Not useful like the previous, except perhaps to someone burning out on creative work.
Radiance. Carter Scholz, fiction
Unhappy people talk past each other for 400 pages.
* Homicide. David Simon, true crime
Stunning, engaging writing shadowing Baltimore’s homicide detectives for a year. See the sausage get made.
* The (Honest) Truth About Dishonesty. Dan Ariely, science
Excellent science writing, similar to his previous book Predictably Irrational. Useful for community planners.
Passages in the Void. Roger Williams, sci-fi
Nice series of stories in a universe where life is rare and fragile, though they are in declining order of quality.
Bitter Seeds; The Coldest War; Necessary Evil. Ian Tregillis, sci-fi
The creepy short story What Doctor Gottleib Saw led me to this trilogy. English warlocks struggle against Nazi superpowers. First two books are a long way to go for the payoff in the third.
Liespotting. Pamela Meyer, science
Exploring how to recognize lies using Ekman’s work and standard law enforcement interrogation technique. Skip chapter 9, it’s a complete non-sequiter about creating mastermind groups.
Kushiel’s Dart. fantasy
A masochistic courtesan-in-training becomes a spy-in-training in a world of tedious intrigue. I stopped reading in the paragraph where fantasy Sherlock explains the fantasy term for safe words.
The Shining; Doctor Sleep. Stephen King, horror
Reread The Shining after I finally watched the Kubrick movie. They’re rather different but both excellently creepy horror. Got curious about the sequel Doctor Sleep: psychic vampire motor homers tepidly chase the far-more-powerful protagonists and nothing unpredictable or interesting happens.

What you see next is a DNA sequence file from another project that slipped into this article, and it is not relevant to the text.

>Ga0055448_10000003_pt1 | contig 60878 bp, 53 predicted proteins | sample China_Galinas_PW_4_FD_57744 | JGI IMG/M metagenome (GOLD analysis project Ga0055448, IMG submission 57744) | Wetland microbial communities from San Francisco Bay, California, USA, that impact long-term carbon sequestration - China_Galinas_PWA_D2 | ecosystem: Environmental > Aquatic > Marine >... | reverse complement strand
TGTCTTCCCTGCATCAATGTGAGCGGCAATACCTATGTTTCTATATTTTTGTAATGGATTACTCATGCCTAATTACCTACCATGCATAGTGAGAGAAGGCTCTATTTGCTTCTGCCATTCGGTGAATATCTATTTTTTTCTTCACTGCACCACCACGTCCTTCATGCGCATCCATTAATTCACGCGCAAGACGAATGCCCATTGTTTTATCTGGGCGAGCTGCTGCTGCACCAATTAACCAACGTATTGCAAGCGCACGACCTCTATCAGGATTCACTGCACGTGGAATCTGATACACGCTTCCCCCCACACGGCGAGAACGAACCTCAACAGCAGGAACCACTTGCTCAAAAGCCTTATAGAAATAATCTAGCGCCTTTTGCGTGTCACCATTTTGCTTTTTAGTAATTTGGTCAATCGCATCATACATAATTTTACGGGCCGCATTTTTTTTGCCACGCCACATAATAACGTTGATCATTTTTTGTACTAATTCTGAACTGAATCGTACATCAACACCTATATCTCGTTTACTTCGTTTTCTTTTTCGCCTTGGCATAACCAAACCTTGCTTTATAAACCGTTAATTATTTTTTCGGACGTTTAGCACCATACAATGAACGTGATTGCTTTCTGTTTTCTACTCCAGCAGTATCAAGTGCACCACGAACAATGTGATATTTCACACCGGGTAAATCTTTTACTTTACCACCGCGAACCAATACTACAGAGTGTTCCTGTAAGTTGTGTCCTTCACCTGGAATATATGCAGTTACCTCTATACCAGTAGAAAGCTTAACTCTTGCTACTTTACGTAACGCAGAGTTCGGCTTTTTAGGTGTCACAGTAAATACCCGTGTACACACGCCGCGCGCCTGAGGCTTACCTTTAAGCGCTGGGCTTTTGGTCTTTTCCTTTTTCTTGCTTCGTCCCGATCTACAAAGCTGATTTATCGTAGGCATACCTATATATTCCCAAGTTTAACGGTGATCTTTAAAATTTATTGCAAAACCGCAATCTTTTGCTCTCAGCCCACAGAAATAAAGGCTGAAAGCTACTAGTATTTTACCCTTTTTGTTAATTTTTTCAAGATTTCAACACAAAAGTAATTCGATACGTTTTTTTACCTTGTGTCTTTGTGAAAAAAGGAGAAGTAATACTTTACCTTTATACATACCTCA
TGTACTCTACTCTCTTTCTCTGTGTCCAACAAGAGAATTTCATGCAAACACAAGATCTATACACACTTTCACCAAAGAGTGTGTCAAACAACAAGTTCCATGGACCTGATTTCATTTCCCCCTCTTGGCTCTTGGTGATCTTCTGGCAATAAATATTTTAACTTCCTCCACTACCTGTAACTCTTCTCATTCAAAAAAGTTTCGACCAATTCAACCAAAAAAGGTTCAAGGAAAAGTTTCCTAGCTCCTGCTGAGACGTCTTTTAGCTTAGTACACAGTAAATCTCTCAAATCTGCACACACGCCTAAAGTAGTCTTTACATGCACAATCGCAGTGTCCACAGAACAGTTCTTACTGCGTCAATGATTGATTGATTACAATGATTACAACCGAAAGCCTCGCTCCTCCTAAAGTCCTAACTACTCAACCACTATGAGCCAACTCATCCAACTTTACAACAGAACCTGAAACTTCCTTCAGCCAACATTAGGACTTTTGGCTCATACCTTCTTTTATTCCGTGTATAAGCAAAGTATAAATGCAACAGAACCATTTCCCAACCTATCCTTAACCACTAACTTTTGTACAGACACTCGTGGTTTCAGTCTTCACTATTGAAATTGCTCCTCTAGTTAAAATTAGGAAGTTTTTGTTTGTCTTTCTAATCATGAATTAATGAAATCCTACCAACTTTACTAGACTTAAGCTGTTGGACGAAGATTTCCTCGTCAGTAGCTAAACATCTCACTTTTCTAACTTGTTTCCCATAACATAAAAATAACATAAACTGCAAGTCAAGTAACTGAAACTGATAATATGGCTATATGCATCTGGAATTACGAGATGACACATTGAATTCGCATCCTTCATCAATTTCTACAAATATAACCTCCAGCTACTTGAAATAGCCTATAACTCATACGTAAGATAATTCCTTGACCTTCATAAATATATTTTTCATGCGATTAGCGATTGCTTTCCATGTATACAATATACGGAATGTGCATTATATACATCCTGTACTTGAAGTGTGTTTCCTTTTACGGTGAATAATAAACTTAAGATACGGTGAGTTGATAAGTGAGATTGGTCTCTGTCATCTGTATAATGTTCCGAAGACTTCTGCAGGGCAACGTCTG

* The Leprechauns of Software Engineering. Laurent Bossavit, science
Excellent investigation of how research becomes common knowledge, and how some big cherished software myths (cone of uncertainty, the origin of waterfall, exponentially increasing cost of bugs/change, 10x developers) are false.
Game Theory at Work. James Miller, economics
Nice explanation of basic game theory, but the complete absence of human biases like loss aversion means this is probably only useful to game designers or aspiring sociopaths.
The Atrocity Archives; The Jennifer Morgue; The Fuller Memorandum; Apocalypse Codex. Charles Stross, horror
Lighthearted IT support/office politics mashed up with serious, horrifying Lovecraft mythos in a surprisingly successful way. Includes some deep cut nerd humor (eg. the protagonist’s middle initials).
tmux. Brian P. Hogan, technical.
Best way to get started with tmux. I used it to move on from GNU Screen.
I Kill Giants. Joe Kelly and J. M. Ken Nimura, fiction
A moving story of a girl’s retreat into fantasy. Best read in one sitting
Worm. Wildbow, superhero
A cohesive ~7,000(!) page story that puts DC and Marvel to shame. A high school girl who can control bugs sets out to be a superhero and is mistaken for a villain. Pacing is occasionally a little off, but a great world, arc, and ending as she grows to deal with ever-increasing threats.